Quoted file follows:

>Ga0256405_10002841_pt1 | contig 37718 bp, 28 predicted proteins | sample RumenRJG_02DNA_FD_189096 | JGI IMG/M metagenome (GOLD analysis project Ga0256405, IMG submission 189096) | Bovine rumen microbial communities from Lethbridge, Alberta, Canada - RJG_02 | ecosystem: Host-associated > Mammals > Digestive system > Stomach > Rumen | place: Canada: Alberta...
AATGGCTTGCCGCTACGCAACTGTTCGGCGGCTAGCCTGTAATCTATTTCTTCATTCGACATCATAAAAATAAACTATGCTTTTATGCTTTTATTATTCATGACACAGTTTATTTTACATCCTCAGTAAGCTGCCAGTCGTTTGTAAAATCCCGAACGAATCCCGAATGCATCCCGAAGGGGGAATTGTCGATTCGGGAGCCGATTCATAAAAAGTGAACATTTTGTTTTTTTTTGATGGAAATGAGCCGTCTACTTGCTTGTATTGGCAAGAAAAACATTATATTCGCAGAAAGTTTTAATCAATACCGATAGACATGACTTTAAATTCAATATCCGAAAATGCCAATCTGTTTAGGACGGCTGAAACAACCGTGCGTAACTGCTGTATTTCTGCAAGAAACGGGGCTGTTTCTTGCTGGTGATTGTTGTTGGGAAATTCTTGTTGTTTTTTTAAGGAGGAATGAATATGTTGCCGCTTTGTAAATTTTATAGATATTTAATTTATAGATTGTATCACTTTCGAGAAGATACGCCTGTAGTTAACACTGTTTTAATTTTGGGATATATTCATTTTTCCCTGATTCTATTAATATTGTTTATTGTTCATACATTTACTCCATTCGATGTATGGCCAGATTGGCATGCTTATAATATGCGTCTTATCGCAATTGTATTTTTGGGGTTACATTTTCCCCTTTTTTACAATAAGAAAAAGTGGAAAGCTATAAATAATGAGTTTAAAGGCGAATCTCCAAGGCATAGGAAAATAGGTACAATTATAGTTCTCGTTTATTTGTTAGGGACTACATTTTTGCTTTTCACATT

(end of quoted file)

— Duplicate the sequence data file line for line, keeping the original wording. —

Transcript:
>Ga0256405_10002841_pt1 | contig 37718 bp, 28 predicted proteins | sample RumenRJG_02DNA_FD_189096 | JGI IMG/M metagenome (GOLD analysis project Ga0256405, IMG submission 189096) | Bovine rumen microbial communities from Lethbridge, Alberta, Canada - RJG_02 | ecosystem: Host-associated > Mammals > Digestive system > Stomach > Rumen | place: Canada: Alberta...
AATGGCTTGCCGCTACGCAACTGTTCGGCGGCTAGCCTGTAATCTATTTCTTCATTCGACATCATAAAAATAAACTATGCTTTTATGCTTTTATTATTCATGACACAGTTTATTTTACATCCTCAGTAAGCTGCCAGTCGTTTGTAAAATCCCGAACGAATCCCGAATGCATCCCGAAGGGGGAATTGTCGATTCGGGAGCCGATTCATAAAAAGTGAACATTTTGTTTTTTTTTGATGGAAATGAGCCGTCTACTTGCTTGTATTGGCAAGAAAAACATTATATTCGCAGAAAGTTTTAATCAATACCGATAGACATGACTTTAAATTCAATATCCGAAAATGCCAATCTGTTTAGGACGGCTGAAACAACCGTGCGTAACTGCTGTATTTCTGCAAGAAACGGGGCTGTTTCTTGCTGGTGATTGTTGTTGGGAAATTCTTGTTGTTTTTTTAAGGAGGAATGAATATGTTGCCGCTTTGTAAATTTTATAGATATTTAATTTATAGATTGTATCACTTTCGAGAAGATACGCCTGTAGTTAACACTGTTTTAATTTTGGGATATATTCATTTTTCCCTGATTCTATTAATATTGTTTATTGTTCATACATTTACTCCATTCGATGTATGGCCAGATTGGCATGCTTATAATATGCGTCTTATCGCAATTGTATTTTTGGGGTTACATTTTCCCCTTTTTTACAATAAGAAAAAGTGGAAAGCTATAAATAATGAGTTTAAAGGCGAATCTCCAAGGCATAGGAAAATAGGTACAATTATAGTTCTCGTTTATTTGTTAGGGACTACATTTTTGCTTTTCACATT